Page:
New strategy will see the country boost its spending on science to 2.5 per cent of GDP
Russian plans a return to the scientific top table, after the ministry of economic development recently approved plans to significantly increase research funding. The Innovative Russia 2020 scheme should see science funding rise to at least 2.5 per cent of GDP. However, some critics think the scheme is overambitious and predict that implementation will run into bureaucratic problems.
Over the next decade Russia plans to plough RUB1.1 trillion (?22.7 billion) into research every year, bringing its combined public-private GDP spending on science close to other research giants such as the US, where science GDP spend is estimated at 2.77 per cent, as well as Germany at 2.64 per cent.
The new strategy plans to put Russian scientists’ wages on a par with their EU colleagues, introduce age limits for the heads of scientific institutions and universities to let younger talent through and close inefficient universities and academies.
Many Russian analysts believe that the new strategy is urgently needed, as the funding situation for science has deteriorated sharply over the past decade. As a result, Russia has dropped down the international scientific rankings, despite the fact state investment has risen from RUB48 billion in 1999 to RUB485.8 billion in 2010.
This decline is reflected in Russia’s publishing record. According to Rossiyskaya Gazeta, one of Russia’s leading business papers, the current share of scientific articles and papers written and published by Russian scientists in international scientific journals is only 2.48 per cent, compared with 5.5 per cent for France, 7.5 per cent for Germany and 9.7 per cent for China. In addition, between 2004 and 2010, the citation rate of papers published by Russian scientists ran at only 2.4 per article.
’The contribution of Russian scientists in world science at present is estimated at just over 2 per cent, compared to the US’s 35 per cent,’ says Valery Kostyuk, an academician and chief scientific secretary of the presidium of the Russian Academy of Sciences. ’In contrast to other developing countries, the number of scientists in Russia is steadily declining. In addition, the number of new scientists who were trained in the US, EU and China over the past decade, exceeded the Russian figures by several times’.
The Russian government hopes that its strategy will boost the country’s share of world publication and citations to over 5 per cent by 2020.
One of the most important goals of the new strategy will be changing the way that research money is currently distributed. In future, more money will go to efficient scientists and research teams, with weaker teams set to lose out.
As a result, audits of the scientific excellence of Russian institutes are expected to be carried out by a special state scientific commission, composed of leading domestic scientists, as well as some foreign researchers. The main criteria for the evaluations are expected to be international recognition, publication record and attendance at scientific conferences. The importance of scientific discoveries from a practical standpoint will be also be considered.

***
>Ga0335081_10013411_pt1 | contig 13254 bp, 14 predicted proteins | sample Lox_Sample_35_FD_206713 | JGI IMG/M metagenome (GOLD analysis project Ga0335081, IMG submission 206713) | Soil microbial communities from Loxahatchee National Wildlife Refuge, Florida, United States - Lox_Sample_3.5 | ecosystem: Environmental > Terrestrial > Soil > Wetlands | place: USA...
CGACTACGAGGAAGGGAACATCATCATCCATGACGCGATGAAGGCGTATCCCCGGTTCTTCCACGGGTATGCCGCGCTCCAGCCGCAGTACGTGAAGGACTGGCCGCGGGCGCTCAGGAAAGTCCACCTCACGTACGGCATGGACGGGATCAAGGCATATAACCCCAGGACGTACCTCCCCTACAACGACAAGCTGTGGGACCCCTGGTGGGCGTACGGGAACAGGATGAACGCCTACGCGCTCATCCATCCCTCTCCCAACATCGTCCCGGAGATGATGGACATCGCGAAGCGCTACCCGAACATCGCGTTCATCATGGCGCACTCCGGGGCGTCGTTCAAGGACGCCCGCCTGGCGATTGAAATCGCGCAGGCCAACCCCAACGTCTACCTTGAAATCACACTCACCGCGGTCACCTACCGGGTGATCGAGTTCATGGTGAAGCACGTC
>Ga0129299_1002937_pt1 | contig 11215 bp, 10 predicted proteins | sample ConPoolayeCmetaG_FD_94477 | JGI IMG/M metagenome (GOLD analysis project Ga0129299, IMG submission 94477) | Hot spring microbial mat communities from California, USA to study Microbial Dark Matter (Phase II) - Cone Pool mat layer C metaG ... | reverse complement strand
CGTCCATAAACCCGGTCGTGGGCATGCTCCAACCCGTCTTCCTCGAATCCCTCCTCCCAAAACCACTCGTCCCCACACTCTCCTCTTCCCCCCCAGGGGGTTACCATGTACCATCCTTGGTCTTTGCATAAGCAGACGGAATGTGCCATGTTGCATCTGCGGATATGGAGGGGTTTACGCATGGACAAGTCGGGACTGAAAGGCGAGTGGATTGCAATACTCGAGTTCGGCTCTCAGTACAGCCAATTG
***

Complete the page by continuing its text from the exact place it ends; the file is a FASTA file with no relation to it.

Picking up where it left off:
As a result of these audits, up to 10-15 per cent of Russian universities and scientific institutions could close by 2014, while another 20 per cent face the closure of inefficient departments and schools. At the same time, funding for research activities for the best universities will rise by 30 per cent starting in 2014 and the government wants revenue from R&D activities to increase substantially.
The strategy is also expected to create room for younger staff to come through. Under new state recommendations, presidents and vice presidents of academies, directors of institutes, heads of state universities and other senior researchers will have to retire once they reach 70-years old. Term limits of 10 years will also be put in place in universities, while pensions for scientists will go up. The average salary of a Russian scientist, which is presently estimated at RUB25,000 (?500) per month, is expected to be significantly increased.
Finally, there are plans to entice top Russian scientists back, as well as attract leading foreign researchers, by providing ’mega-grants’. So far the government has chosen 39 distinguished scientists who will receive these $5 million (?3.1 million) mega-grants, including Japanese biologist Osamu Shimomura, US astrophysicist George Fitzgerald Smoot, as well as Paolo Macchiarini, a leading expert in regenerative medicine.
However, some Russian commentators think that the strategy is overambitious.
’Some major concepts, mentioned in the strategy, are vague and double-edged,’ says Andrei Petrov, president of the coordinating youth president council in the field of science and education. ’In addition, there is a strong underestimation of the need for significant reforms of Russian legislation and in particular those fields which directly regulate the funding and staffing of Russian science. The authors of the strategy have included some long and well known proposals and declarations in the strategy’s text, however there could be problems with its implementation.’
According to Sergey Dmitriev, a senior researcher at the Belozersky Institute of Physico-Chemical Biology, Moscow, the government needs to quickly solve the problem of bureaucracy in science and to change the ways funds are distributed.
At the same time, while the new strategy is still in the pipeline, some Russian scientists are demanding immediate reforms. In mid-October several hundred Russian scientists in lab coats organised a protest in Moscow, calling for an end to bureaucracy in Russian science and more funding.